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South Africa's Vernon Philander was at his relentless best as he ripped New Zealand apart, says Rob Key

Vernon Philander: took the first five New Zealand wickets to fall

Dale Steyn: the paceman picked up the wickets of Flynn and Bracewell

South African seamer Vernon Philander was at his relentless best as he helped himself to devastating figures of 5-7 from six overs against hapless New Zealand on the opening morning of the first Test, according to Rob Key.

Philander, 27, tore through the top-order to send the Black Caps crashing to 45 all out at Newlands - the third lowest score in New Zealand's Test history.

The innings lasted just 19.2 overs after Philander registered the fourth-fastest five-for to be recorded in Test history, the right-armer needing just 20 deliveries to complete the task under cloudless skies.

In reply, South Africa reached 252-3 before stumps - a lead of 207 - with Jacques Kallis (60) becoming only the fourth cricketer to pass 13,000 career Test runs.

"New Zealand were just outclassed by very good bowling. The question that will remain in Brendon McCullum's mind is 'should I have batted?'."

Jeremy

Reflecting on New Zealand's disintegration, former England batsman Key told Sky Sports: "Philander's one of the best in the world, if not the best in the world in these helpful conditions.

"He's going to make you play every ball and ask the question. He's going to seam the ball in and out, plus he gets a little bit of swing at times. He's as hard as anyone in the world to play at the moment.

"He's got a great action - he's relentless in his line and length, which makes him really hard to play. To bowlers of that pace you have to change something, because you know they are going to be immaculate in their length more than anything else.

"You've got to come out of your ground and perhaps come across your stumps as well because Philander makes it really hard for you to decide whether to play or leave.

"So you almost say to him 'I know you're going to do that, but I'd rather you bowled every ball straight to me' so you come out of your ground almost on to off-stump; that almost takes lbw out of it and if he then changes to bowl short, then you'd take that."

Outclassed

New Zealand escaped the ignominy of posting their lowest ever Test score, eclipsing the 26 they made against England in Auckland in 1955 and the total of 42 they scored against Australia in Wellington.

However Key's fellow Sky Sports pundit Jeremy Coney, who played 52 Tests for the Black Caps, said it's clear that New Zealand's batsmen must re-think their approach against South Africa's high-quality attack.

"I think we should highlight how good this seam bowling is," reflected Coney. "They are always at you and you're not sure whether it's going to come in from outside off, or move away further from outside. There's a little bit of variation in bounce and it looks like a pitch that suits seam.

"New Zealand were just outclassed by very good bowling. The question that will remain in McCullum's mind is 'should I have batted?'.

"With the differential between the two sides maybe if there is going to be anything in the pitch, it will be on the first morning.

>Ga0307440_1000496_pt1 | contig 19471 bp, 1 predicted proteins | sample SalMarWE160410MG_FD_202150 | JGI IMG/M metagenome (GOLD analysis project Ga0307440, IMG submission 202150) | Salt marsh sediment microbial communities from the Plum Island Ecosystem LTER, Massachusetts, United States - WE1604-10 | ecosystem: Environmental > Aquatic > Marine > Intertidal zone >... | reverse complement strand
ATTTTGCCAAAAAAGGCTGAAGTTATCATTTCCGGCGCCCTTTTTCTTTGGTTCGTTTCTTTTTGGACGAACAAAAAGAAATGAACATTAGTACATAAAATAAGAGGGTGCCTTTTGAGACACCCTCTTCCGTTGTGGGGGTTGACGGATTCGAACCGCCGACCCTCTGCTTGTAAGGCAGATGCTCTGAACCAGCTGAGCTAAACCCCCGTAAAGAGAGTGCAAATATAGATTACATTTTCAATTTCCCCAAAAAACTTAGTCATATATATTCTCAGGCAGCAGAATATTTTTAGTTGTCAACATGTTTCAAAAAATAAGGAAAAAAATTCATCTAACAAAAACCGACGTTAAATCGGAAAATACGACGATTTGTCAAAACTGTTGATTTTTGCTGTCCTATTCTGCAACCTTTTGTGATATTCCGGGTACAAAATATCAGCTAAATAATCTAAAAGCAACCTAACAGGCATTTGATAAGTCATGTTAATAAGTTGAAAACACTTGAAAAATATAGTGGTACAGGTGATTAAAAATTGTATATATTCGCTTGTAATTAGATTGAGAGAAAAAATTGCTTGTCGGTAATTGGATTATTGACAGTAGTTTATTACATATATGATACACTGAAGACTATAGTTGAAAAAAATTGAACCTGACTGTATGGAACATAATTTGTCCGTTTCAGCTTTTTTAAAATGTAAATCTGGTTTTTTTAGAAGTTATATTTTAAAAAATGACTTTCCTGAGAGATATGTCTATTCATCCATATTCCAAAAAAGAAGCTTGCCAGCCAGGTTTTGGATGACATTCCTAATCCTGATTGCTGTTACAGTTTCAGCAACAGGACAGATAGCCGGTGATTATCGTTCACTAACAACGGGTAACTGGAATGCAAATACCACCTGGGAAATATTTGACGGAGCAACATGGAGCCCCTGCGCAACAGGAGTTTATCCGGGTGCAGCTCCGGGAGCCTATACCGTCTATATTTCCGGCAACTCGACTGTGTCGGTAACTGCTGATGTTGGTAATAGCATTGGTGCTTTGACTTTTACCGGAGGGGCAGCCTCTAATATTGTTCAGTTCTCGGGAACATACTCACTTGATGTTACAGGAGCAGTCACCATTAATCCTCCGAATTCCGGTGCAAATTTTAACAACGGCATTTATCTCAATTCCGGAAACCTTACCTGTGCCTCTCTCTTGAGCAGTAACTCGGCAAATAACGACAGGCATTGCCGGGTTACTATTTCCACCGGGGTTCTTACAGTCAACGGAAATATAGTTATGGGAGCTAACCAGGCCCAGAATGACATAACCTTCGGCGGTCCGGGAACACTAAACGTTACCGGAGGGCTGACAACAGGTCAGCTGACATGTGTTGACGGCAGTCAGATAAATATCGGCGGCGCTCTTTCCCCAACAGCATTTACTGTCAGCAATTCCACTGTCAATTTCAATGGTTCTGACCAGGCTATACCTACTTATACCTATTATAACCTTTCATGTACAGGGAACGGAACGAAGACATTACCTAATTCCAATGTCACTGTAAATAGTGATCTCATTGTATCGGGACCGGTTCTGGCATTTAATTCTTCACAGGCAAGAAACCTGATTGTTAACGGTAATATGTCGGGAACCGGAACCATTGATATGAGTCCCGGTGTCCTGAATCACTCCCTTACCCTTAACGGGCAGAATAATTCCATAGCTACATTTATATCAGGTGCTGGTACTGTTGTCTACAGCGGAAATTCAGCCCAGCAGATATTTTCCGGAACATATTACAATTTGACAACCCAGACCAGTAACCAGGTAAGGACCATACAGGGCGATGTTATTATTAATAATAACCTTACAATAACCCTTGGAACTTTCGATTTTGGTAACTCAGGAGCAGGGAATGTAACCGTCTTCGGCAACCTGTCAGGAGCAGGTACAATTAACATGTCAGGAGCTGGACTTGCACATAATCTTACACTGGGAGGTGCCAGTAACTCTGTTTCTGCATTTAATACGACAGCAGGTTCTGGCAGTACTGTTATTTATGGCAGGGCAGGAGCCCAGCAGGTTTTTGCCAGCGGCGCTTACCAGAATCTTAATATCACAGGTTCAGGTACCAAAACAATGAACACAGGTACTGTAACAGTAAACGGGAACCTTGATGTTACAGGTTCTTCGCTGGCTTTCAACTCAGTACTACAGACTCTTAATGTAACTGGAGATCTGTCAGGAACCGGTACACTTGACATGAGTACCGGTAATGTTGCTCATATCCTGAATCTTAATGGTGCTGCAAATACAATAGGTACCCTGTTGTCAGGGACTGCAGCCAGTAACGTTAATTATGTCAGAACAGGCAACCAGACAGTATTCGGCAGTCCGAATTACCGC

"Philander had such good rhythm; every time we saw a wicket and we saw where his foot was always landing, it was always in the same place.

"As a batsman you've got to ask 'where is Philander likely to get me out' and at least try to cover that. The ball moving away around about the off-stump seems to be the way - but then there's the one that goes the other way and that's the difficult one.

"To my mind you've got to rule out one of those two options and the easier one to rule out is trying to take the edge out of play and then by moving up the pitch you are almost taking the lbw out of play too.

"Philander doesn't have brilliant pace - which is why he doesn't catch the eye as much as the bounce bowler - but he does have quiet subtlety; he gets you out nicely and quietly. That's what impresses me about him. He's quick enough to beat the defensive stroke before the adjustment begins."

Serious

Philander's firepower was supplemented by Morne Morkel (3-14) and Dale Steyn, who bagged a brace to match New Zealand legend Sir Richard Hadlee and West Indies seam-master Malcom Marshall by reaching the 300 wicket mark in only his 61st Test.

Only two bowlers have achieved the feat in fewer Tests - Australian paceman Dennis Lillee (56) and Sri Lankan spinner Muttiah Muraliatharan (58).

"Steyn bowls faster than Hadlee but he's got to that figure at the same speed - and the same as Malcom Marshall as well, who was a lovely bowler," said Coney.

"Steyn is a serious, serious bowler and he's now got the ability - as the West Indies used to have - of suddenly taking an opportunity in the game and suddenly the game shifts up a couple of cogs as well."

Kallis, 37, completed a near-perfect day for South Africa by taking his overall Test run tally past 13,000 in his 159th Test as the home side built a commanding first-innings lead.

The all-rounder - who has also taken 282 Test wickets - has now racked up 13,040 runs at an average of 56.94 with 44 tons and 57 fifties to his name. Only India's Sachin Tendulkar (15,645 runs and 51 hundreds), Australia's Ricky Ponting (13,378 and 41) and Rahul Dravid (13,288 and 36), also of India, have scored more.

"Kallis is an exceptional cricketer," said Key, "and he deserves to be up there because he's one of the best."

Coney added: "He might be able to catch Tendulkar in terms of hundreds - he needs to get seven more. He might just do that.

"I don't know how many years he wants to keep playing; he seems to be durable. He's got 282 Test wickets in addition to that. None of those three ahead of him have got figures like that and he's not a bad catcher either; he's a pretty accurate slipper."